In the first two parts of the money management tips series, we discussed the importance of paying yourself first and setting savings priorities. Both are key steps toward saving for tomorrow – and both are easy to accomplish. (Discover how by reading parts one and two: Pay Yourself First and Build Your Savings Pyramid).
Once you know what you’re saving for and you’ve identified basic steps toward achieving these savings goals, it’s time to roll up your sleeves and examine your savings options.
There are an abundance of savings account options from which to choose, but don’t stress over trying to decide which savings accounts best match your savings goals. This basic outline of the main types of savings accounts to consider will help differentiate one kind of account from another.
Remember to check out the Banking and Loans Center for the best interest rates, loan information, and more. It’s fast, easy, and can save you a trip to the old brick-and-mortar banks.
Savings accounts aren’t offering very high rates right now, but they’re still a good place to keep short-term, liquid savings. (Remember the savings pyramid?) Consider online savings accounts.
Online banks are able to keep rates relatively high by limiting the ease (and speed) with which you can draw on your funds; there’s usually no check writing or ATM access with online savings accounts. To access your cash, you transfer it online or by phone to a brick-and-mortar checking account.
Always look for the FDIC logo. If putting your cash in a virtual bank account makes you uncomfortable, remember that up to $100,000 is protected in an FDIC insured bank. To start, check to see if your local bank or credit union offers an e-savings account.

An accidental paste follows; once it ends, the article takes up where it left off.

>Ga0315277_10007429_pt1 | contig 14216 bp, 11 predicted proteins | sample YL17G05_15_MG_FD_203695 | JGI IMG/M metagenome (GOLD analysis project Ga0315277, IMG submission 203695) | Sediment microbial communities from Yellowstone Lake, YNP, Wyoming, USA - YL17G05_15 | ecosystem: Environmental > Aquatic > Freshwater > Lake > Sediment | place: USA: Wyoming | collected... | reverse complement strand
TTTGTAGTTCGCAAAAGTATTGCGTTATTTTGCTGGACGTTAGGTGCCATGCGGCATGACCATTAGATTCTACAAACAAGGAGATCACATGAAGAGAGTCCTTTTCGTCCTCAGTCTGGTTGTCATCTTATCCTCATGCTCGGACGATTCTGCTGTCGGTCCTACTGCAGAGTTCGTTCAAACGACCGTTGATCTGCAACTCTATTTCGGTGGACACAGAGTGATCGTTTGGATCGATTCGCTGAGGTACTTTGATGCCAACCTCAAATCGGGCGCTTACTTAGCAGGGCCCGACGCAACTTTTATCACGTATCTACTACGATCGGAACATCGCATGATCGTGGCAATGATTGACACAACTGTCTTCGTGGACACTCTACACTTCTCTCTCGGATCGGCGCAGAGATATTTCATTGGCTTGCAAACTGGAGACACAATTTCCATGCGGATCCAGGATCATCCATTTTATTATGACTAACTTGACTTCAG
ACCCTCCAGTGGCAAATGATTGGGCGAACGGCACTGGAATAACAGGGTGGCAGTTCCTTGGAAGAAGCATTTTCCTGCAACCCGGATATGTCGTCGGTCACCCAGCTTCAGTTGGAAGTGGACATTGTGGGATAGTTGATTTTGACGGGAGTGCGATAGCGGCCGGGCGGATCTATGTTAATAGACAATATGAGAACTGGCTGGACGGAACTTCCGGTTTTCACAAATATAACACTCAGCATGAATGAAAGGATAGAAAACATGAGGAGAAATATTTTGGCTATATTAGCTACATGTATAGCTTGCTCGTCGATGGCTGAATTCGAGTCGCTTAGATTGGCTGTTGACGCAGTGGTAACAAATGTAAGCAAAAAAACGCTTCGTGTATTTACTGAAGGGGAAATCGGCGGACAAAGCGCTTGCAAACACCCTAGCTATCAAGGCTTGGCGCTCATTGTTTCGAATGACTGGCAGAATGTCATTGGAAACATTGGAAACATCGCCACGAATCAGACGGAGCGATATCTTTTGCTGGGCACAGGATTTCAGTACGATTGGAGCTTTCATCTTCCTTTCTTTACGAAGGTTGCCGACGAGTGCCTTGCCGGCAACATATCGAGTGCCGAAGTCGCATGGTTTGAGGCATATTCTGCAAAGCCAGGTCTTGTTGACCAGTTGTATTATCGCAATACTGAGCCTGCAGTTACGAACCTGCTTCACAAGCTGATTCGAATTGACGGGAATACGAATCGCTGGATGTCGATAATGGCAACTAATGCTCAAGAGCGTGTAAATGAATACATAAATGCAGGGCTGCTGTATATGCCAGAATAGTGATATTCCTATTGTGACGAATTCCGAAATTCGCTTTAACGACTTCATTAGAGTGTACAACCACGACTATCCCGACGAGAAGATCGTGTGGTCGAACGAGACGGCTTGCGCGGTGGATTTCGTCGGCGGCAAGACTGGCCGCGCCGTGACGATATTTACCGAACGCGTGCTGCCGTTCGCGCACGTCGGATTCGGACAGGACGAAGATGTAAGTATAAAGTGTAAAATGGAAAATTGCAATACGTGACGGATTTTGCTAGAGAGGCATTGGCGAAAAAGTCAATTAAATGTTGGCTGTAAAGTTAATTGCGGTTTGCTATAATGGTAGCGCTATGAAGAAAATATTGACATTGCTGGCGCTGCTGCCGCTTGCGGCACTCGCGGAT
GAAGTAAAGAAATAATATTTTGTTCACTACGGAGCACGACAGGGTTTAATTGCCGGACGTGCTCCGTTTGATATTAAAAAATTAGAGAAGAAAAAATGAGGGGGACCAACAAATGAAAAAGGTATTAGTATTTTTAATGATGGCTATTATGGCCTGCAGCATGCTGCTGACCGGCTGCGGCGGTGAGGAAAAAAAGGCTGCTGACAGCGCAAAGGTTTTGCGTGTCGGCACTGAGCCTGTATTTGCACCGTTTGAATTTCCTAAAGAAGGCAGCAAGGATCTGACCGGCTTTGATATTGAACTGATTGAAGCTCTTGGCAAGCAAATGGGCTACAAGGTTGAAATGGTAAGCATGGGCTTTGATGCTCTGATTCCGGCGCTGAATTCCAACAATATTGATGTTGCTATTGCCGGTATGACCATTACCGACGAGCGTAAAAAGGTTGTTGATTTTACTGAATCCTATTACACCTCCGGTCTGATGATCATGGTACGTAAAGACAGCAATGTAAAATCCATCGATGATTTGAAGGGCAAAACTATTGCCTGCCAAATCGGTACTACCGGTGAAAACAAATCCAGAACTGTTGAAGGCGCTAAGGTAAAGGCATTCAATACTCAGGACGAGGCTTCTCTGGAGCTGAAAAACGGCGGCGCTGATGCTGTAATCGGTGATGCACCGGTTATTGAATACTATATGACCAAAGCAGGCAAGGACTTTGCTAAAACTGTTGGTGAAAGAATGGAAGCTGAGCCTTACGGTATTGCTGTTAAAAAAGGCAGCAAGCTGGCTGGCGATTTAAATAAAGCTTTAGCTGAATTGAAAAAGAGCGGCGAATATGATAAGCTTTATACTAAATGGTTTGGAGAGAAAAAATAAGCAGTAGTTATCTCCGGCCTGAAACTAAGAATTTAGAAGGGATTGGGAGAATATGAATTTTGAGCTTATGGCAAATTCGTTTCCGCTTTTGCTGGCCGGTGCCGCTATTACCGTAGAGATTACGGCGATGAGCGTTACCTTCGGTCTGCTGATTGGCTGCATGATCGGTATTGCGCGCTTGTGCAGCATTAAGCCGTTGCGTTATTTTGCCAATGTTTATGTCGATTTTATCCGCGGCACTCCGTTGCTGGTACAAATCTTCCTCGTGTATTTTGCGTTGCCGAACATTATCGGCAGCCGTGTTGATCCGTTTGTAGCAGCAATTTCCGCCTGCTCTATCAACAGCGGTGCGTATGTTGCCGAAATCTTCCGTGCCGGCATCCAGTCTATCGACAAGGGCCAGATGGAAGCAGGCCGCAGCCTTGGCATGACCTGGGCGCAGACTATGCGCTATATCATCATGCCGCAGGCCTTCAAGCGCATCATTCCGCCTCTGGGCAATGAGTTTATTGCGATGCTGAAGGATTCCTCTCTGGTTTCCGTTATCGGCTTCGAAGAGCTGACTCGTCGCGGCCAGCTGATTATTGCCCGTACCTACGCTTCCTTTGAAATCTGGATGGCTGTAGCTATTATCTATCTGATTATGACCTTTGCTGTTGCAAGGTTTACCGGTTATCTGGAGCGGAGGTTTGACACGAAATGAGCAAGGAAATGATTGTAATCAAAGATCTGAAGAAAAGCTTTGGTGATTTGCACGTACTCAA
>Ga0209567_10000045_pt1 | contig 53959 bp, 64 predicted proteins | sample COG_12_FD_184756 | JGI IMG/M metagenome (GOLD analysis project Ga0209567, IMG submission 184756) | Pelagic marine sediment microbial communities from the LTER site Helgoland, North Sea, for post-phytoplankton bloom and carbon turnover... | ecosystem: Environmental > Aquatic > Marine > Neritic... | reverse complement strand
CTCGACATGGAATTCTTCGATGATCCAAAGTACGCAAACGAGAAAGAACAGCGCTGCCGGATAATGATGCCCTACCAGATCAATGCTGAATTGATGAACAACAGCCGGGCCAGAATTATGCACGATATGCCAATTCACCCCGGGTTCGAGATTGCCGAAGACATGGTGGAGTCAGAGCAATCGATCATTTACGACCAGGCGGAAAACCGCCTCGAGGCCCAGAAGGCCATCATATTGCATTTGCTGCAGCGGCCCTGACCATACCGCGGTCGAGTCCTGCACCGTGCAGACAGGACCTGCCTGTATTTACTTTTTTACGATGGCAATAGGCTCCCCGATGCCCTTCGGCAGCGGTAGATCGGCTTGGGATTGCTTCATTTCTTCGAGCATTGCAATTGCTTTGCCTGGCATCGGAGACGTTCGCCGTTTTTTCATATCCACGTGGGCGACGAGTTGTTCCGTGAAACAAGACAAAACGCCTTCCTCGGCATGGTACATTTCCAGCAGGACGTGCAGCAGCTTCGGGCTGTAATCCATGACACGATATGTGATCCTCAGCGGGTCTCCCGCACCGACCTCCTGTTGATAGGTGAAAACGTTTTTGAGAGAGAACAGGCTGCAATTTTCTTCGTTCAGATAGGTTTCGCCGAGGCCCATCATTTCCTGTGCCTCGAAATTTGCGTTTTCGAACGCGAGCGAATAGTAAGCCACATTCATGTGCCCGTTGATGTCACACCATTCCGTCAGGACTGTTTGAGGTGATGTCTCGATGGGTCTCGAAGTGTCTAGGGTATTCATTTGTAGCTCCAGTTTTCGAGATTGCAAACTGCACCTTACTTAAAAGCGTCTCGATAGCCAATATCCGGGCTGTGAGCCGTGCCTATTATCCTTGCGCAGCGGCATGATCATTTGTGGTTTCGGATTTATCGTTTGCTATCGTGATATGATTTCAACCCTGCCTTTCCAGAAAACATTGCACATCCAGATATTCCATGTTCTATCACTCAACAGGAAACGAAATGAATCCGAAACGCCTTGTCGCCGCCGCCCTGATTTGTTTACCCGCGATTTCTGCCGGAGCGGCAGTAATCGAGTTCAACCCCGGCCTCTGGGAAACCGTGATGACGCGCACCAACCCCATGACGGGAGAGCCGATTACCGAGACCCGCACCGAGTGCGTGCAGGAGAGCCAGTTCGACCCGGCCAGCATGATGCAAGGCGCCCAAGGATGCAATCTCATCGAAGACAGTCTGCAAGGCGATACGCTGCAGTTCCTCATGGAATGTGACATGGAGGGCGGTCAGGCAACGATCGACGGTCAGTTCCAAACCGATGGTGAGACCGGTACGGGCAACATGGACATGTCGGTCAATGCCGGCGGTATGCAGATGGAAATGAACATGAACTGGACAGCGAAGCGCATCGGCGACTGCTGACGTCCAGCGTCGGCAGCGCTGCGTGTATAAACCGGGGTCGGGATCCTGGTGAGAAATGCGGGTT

Money market accounts
While similar to a traditional savings account, a money market account (MMA) differs in several ways. Typically, MMAs require a higher minimum balance but pay higher interest rates. They limit the number of withdrawals you can make, but many will allow you to write up to three checks each month. Fees may be incurred if you fall below the minimum balance or make too many withdrawals.
Certificates of deposit
Certificates of deposit (CDs) are savings accounts set up for a specific amount of time to earn interest, usually at a faster rate than a regular savings account. You can only access your money after a certain amount of time. If you take your money out earlier than the maturity date, you usually have to pay a penalty.
Interest checking accounts
Although a checking account that pays interest may appear more attractive than one that does not, it is important to look at fees for both types of checking accounts. Often, checking accounts that pay interest charge higher fees than regular checking accounts, so you could end up paying more in fees than you earn in interest.
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